Cross-country is more than a sport, it’s a lifestyle, a mindset that sticks for a lifetime, that makes you tough to endure, and strong to succeed. So which came first – the cross-country runner or the triathlete? It’s hard to say. The same mental endurance and physical toughness that comes from cross-country is inherently a part of any talented triathlete. And who knows, perhaps I was destined for triathlon long before I even put on a pair of running shoes. Perhaps it was meant to be.


But one thing is for certain – I am grateful for my cross-country roots and that day in 1991 when I showed up after school with my running shoes on, ready to run.

Monday, July 10, 2006

When Camping Goes Bad….

Sometimes camping seems like the cheapest way to go when traveling. When camping is good, it’s really good – relaxing, inexpensive, and convenient. But when it’s bad, it can be really bad reminding you of why paying $90 for a night indoors is almost always worth it. Here’s a few of my favorite tales from our camping adventures over the past few years.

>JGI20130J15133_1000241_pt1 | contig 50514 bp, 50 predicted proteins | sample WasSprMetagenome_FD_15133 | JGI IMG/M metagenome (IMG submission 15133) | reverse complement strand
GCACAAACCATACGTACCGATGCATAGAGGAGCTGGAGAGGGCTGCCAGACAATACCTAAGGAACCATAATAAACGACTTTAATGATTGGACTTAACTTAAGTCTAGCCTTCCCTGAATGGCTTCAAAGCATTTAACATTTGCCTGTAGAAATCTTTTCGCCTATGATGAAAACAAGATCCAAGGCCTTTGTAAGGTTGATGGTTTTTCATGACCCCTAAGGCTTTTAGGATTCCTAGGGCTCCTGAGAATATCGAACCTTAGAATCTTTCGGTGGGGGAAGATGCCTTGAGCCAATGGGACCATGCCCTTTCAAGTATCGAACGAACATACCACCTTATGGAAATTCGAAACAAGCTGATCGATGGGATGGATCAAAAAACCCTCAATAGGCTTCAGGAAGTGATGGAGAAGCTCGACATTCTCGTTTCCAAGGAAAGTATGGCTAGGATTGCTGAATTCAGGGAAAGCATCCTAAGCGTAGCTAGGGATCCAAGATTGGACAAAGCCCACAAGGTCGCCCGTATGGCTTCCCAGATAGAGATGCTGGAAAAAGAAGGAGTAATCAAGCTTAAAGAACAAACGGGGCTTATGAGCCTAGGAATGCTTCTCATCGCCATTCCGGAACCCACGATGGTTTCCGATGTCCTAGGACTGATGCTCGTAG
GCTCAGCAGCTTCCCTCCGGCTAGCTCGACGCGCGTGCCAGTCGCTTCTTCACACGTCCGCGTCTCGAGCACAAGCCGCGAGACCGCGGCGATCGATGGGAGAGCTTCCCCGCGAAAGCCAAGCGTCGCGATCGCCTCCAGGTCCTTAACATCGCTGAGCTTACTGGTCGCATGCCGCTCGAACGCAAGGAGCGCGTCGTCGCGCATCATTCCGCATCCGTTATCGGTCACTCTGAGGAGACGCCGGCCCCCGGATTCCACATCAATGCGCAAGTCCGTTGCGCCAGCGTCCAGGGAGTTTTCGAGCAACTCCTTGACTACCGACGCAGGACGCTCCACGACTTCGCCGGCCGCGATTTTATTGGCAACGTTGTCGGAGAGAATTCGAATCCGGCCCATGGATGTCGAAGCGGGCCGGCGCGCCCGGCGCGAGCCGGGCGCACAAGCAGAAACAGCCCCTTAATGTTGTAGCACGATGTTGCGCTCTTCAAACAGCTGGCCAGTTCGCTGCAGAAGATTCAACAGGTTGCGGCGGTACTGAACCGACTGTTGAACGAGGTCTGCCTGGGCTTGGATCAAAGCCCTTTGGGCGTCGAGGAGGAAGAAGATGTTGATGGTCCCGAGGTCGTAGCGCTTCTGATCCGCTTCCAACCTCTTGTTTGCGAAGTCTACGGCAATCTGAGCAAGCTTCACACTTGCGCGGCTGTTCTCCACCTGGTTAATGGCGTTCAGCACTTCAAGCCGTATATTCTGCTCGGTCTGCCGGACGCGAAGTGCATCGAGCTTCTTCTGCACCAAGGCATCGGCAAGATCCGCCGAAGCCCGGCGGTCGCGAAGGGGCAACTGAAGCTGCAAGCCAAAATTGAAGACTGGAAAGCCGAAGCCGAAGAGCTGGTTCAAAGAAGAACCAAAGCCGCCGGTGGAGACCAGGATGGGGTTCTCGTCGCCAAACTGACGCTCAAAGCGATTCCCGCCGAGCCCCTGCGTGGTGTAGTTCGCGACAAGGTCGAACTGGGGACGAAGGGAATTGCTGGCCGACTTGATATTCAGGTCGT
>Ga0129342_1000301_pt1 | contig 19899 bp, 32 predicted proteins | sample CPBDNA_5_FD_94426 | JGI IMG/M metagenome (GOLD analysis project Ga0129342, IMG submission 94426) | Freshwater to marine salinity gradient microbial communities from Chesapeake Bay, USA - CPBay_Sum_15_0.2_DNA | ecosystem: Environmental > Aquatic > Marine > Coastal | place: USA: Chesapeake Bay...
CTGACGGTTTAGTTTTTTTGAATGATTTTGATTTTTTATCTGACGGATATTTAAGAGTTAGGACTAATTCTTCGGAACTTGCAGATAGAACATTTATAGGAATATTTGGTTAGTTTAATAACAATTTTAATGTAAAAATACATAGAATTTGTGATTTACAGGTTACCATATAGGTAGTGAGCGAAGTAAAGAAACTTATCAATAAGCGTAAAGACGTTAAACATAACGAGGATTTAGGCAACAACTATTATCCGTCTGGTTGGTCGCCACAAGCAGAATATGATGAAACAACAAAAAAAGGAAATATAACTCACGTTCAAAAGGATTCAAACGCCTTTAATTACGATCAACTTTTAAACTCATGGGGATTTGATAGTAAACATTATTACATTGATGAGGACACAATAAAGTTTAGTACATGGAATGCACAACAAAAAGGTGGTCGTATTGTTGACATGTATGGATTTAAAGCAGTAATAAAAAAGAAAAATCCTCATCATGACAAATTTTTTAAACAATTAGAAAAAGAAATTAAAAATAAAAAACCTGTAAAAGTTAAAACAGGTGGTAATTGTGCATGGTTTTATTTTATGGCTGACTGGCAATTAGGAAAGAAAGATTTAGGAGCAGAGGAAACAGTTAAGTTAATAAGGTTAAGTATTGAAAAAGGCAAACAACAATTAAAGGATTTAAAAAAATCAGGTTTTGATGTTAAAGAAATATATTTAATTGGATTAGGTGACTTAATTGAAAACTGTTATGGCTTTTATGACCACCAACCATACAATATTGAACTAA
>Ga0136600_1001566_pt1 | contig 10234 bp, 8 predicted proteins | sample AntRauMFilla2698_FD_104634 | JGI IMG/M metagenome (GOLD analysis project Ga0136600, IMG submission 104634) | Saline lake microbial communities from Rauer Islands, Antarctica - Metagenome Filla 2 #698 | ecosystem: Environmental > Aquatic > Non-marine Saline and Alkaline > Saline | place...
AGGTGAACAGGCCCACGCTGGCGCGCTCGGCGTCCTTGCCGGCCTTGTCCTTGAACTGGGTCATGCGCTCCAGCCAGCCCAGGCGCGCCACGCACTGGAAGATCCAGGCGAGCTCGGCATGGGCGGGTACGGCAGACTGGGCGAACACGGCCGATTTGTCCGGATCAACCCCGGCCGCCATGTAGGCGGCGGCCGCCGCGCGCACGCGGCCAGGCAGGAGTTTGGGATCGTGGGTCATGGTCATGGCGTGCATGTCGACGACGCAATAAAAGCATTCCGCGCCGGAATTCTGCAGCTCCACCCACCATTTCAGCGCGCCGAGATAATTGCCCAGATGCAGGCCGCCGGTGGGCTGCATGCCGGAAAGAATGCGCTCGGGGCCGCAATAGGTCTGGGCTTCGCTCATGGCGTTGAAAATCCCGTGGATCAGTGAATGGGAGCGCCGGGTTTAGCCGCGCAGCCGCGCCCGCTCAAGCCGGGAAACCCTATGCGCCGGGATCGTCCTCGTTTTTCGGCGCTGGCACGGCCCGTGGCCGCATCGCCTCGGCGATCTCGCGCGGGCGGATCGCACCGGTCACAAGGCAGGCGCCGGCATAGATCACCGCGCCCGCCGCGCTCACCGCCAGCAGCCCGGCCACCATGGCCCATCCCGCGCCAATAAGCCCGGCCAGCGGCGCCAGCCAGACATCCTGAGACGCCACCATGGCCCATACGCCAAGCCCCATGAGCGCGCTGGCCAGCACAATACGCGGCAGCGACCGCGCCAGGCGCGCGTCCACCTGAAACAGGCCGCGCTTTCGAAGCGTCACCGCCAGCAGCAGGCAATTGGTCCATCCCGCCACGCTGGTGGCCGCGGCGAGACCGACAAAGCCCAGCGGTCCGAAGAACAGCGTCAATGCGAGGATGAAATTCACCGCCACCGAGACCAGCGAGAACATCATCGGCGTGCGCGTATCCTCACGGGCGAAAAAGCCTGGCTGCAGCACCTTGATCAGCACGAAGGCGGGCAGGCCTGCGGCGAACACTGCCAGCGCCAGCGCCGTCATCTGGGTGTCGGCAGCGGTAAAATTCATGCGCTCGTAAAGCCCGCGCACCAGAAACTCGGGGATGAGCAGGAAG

Muncie Endurathon 2002

It was mid-July and we had traveled to the Muncie Endurathon in Indiana. A year earlier, we had a pleasant experience at the campground adjacent to the reservoir where the race was held. In 2002, we did not fare as well. It was about 10:30 pm, and we were tucked in for sleep. A Boy Scout camporee gone wild was taking place a few sites down but they eventually got all scouted out and settled down. Soon after, we thought the night was ours and sleep was soon to come. And then a pick-up truck pulled into the site across from ours. Out stepped 4 fairly innocuous looking Indiana campers. An hour later, innocuous turned into inept as all 4 were still trying to set-up their tent, pounding the stakes into the ground with a ball-peen hammer. Realizing that pounding the 4 campers into the ground with their own hammer was not an option, I tried relocating with my sleeping bag to the back of our car. When the sound of pounding traveled through the window, I gave up and retreated back to the tent. Finally, around midnight they must have put their 4 brains together and figured out how to set-up what was starting to seem like a tent city rather than one simple tent because the pounding ceased. And then the talking began. It wasn’t your normal low-key conversation. This was the most absurdly loud chatter about, of all things, what they had brought in their cooler – including a pound of crab salad, a tub of cole slaw, a package of Kraft cheese singles, some potato salad, white sliced bread, and assorted other things that I was ready to pull out of their cooler and violently throw item by item (following their itemized list) across their campsite all while threatening to pound them not only with their hammer but their pound of creamy crab salad.